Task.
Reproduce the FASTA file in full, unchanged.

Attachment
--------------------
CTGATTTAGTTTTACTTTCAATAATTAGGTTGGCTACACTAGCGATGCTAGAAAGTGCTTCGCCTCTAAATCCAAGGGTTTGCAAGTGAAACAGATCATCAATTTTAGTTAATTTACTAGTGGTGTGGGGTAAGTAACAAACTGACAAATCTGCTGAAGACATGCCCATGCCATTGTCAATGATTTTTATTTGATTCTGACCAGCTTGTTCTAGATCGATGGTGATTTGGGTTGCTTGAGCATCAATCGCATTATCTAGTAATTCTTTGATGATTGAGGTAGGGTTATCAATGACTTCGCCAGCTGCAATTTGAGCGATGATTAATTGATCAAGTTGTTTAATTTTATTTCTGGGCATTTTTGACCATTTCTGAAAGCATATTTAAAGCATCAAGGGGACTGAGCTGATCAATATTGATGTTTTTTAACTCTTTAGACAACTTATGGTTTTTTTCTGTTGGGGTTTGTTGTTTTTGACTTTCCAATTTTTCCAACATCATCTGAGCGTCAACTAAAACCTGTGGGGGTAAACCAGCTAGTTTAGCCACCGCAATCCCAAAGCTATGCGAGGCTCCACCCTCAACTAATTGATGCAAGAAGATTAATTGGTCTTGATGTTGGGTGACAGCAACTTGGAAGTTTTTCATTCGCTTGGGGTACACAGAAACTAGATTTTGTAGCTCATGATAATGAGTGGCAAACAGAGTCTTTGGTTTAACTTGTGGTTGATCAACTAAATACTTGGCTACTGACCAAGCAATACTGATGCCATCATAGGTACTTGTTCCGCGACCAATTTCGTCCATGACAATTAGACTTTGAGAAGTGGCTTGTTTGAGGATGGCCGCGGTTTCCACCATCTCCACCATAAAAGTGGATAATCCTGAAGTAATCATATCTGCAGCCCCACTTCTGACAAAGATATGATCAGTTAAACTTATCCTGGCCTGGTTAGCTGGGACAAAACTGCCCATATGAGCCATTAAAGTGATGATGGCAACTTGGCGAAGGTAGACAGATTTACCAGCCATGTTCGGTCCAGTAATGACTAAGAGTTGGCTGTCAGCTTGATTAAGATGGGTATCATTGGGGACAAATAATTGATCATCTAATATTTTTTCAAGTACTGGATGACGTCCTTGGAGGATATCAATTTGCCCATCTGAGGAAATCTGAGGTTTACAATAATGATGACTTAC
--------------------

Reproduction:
CTGATTTAGTTTTACTTTCAATAATTAGGTTGGCTACACTAGCGATGCTAGAAAGTGCTTCGCCTCTAAATCCAAGGGTTTGCAAGTGAAACAGATCATCAATTTTAGTTAATTTACTAGTGGTGTGGGGTAAGTAACAAACTGACAAATCTGCTGAAGACATGCCCATGCCATTGTCAATGATTTTTATTTGATTCTGACCAGCTTGTTCTAGATCGATGGTGATTTGGGTTGCTTGAGCATCAATCGCATTATCTAGTAATTCTTTGATGATTGAGGTAGGGTTATCAATGACTTCGCCAGCTGCAATTTGAGCGATGATTAATTGATCAAGTTGTTTAATTTTATTTCTGGGCATTTTTGACCATTTCTGAAAGCATATTTAAAGCATCAAGGGGACTGAGCTGATCAATATTGATGTTTTTTAACTCTTTAGACAACTTATGGTTTTTTTCTGTTGGGGTTTGTTGTTTTTGACTTTCCAATTTTTCCAACATCATCTGAGCGTCAACTAAAACCTGTGGGGGTAAACCAGCTAGTTTAGCCACCGCAATCCCAAAGCTATGCGAGGCTCCACCCTCAACTAATTGATGCAAGAAGATTAATTGGTCTTGATGTTGGGTGACAGCAACTTGGAAGTTTTTCATTCGCTTGGGGTACACAGAAACTAGATTTTGTAGCTCATGATAATGAGTGGCAAACAGAGTCTTTGGTTTAACTTGTGGTTGATCAACTAAATACTTGGCTACTGACCAAGCAATACTGATGCCATCATAGGTACTTGTTCCGCGACCAATTTCGTCCATGACAATTAGACTTTGAGAAGTGGCTTGTTTGAGGATGGCCGCGGTTTCCACCATCTCCACCATAAAAGTGGATAATCCTGAAGTAATCATATCTGCAGCCCCACTTCTGACAAAGATATGATCAGTTAAACTTATCCTGGCCTGGTTAGCTGGGACAAAACTGCCCATATGAGCCATTAAAGTGATGATGGCAACTTGGCGAAGGTAGACAGATTTACCAGCCATGTTCGGTCCAGTAATGACTAAGAGTTGGCTGTCAGCTTGATTAAGATGGGTATCATTGGGGACAAATAATTGATCATCTAATATTTTTTCAAGTACTGGATGACGTCCTTGGAGGATATCAATTTGCCCATCTGAGGAAATCTGAGGTTTACAATAATGATGACTTAC